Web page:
Not knowing the list price it's difficult to have the perspective on how much $16K is in the scheme of things - $16K can seem a lot if the price of the house is $100,000, and not as much if it is $1,000,000.
But it really depends on how much this house is worth for you and whether you will regret it if you lose the property.
Don't ever pay so much for a house that you later regret of paying for.
I doesn't hurt to ask your agent to run comps and make sure you aren't offering too much for house am nd also have them ask t them to find out how many offers are on the house. If all looks ok go up as high as you are comfortable with and qualify for.
The Carrabba Group
Keller Williams Hollywood Hills
This is the tricky part of the home buying process. It's always best, before you bid on a house, to set the "upper limit price" that you would be willing to pay. Try to do that at an unemotional moment , BEFORE the heat of the multiple offer situation, which plays on everyone's good senses, and nerves.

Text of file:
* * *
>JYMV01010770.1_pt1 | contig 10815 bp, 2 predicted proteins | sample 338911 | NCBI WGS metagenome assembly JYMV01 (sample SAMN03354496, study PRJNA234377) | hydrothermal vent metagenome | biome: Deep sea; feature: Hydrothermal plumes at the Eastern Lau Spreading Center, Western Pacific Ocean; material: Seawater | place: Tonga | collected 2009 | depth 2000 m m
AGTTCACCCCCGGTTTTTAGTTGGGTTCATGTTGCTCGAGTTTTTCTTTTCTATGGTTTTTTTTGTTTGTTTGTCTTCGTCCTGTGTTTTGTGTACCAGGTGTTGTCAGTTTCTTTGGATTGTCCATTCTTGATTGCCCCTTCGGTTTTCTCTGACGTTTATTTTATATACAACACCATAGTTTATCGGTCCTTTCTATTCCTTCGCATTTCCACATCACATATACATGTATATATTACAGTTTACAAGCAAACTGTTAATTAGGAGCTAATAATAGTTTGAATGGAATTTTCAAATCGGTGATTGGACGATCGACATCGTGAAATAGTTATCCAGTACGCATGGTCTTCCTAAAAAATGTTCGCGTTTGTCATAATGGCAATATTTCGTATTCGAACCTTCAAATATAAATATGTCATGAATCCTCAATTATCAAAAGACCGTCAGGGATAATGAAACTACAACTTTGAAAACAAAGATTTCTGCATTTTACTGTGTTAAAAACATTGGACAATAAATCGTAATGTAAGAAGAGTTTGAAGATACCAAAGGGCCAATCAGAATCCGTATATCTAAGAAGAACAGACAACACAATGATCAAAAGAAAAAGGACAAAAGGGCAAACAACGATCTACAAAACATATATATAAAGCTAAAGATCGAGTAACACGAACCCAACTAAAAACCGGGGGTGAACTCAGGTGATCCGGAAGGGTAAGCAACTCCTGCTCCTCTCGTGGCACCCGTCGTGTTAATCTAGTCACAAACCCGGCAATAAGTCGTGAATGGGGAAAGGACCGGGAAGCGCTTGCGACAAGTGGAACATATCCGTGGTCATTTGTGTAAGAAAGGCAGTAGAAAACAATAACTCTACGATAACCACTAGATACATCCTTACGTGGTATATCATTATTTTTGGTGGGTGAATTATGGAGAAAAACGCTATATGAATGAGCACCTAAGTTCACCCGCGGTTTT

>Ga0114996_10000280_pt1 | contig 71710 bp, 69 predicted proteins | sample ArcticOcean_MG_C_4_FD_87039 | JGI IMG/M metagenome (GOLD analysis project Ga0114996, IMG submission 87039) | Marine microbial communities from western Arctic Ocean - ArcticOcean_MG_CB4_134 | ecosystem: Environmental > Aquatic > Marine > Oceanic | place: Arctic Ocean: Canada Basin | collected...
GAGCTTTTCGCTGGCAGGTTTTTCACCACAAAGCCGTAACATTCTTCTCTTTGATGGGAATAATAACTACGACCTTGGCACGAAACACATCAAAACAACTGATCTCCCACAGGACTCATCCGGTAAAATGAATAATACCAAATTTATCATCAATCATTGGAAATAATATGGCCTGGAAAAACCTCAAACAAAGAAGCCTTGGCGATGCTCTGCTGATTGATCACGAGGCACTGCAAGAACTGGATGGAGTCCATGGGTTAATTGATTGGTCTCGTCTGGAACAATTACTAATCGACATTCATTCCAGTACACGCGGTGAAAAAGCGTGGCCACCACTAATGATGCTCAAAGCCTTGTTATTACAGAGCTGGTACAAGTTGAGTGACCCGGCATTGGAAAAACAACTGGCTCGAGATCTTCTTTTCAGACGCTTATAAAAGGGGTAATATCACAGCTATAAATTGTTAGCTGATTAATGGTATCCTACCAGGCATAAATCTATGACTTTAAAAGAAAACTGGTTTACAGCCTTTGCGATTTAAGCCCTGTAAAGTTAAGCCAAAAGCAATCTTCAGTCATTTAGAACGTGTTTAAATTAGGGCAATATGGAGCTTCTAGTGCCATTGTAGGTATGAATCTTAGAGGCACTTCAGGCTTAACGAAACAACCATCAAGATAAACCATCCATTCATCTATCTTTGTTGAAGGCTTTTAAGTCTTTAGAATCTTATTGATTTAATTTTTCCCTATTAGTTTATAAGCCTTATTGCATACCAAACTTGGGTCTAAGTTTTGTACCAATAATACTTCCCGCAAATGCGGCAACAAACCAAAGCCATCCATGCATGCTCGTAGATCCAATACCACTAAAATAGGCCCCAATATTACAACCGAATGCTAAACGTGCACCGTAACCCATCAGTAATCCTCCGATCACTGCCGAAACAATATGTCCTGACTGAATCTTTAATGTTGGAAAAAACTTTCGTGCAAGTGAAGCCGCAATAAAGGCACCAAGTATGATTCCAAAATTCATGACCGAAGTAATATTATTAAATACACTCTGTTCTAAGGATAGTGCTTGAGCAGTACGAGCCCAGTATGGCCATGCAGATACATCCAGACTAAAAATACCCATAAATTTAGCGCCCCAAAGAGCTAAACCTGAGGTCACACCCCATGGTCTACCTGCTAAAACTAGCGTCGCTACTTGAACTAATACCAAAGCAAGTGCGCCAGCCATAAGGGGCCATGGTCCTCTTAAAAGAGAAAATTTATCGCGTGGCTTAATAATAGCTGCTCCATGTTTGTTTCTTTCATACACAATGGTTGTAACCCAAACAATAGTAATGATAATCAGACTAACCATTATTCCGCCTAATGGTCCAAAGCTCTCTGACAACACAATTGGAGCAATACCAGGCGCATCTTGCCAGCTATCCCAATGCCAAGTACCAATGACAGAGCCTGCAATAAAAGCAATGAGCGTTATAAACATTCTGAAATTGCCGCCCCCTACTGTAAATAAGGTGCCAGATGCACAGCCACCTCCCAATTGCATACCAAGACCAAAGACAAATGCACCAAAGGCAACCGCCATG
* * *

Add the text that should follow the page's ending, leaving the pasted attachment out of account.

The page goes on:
That being said, if you haven't already set your top dollar, then you need to try to take a step back and ask yourself these 4 questions:
How would I feel if I paid x (your offer price) for the house? How would I feel if I paid x (your additional amount) for the house? What would happen if I got this house? What would happen if I didn't get this house?
Those four answers should help you clarify your position, especially #2 and 4.
If you're able to say, "Ther is something better coming along", then you probably aren't that comitted. But if you would say that this would always be the one that got away, then grab it. $5000 over the span of 10 or 20 years is pennies a day.
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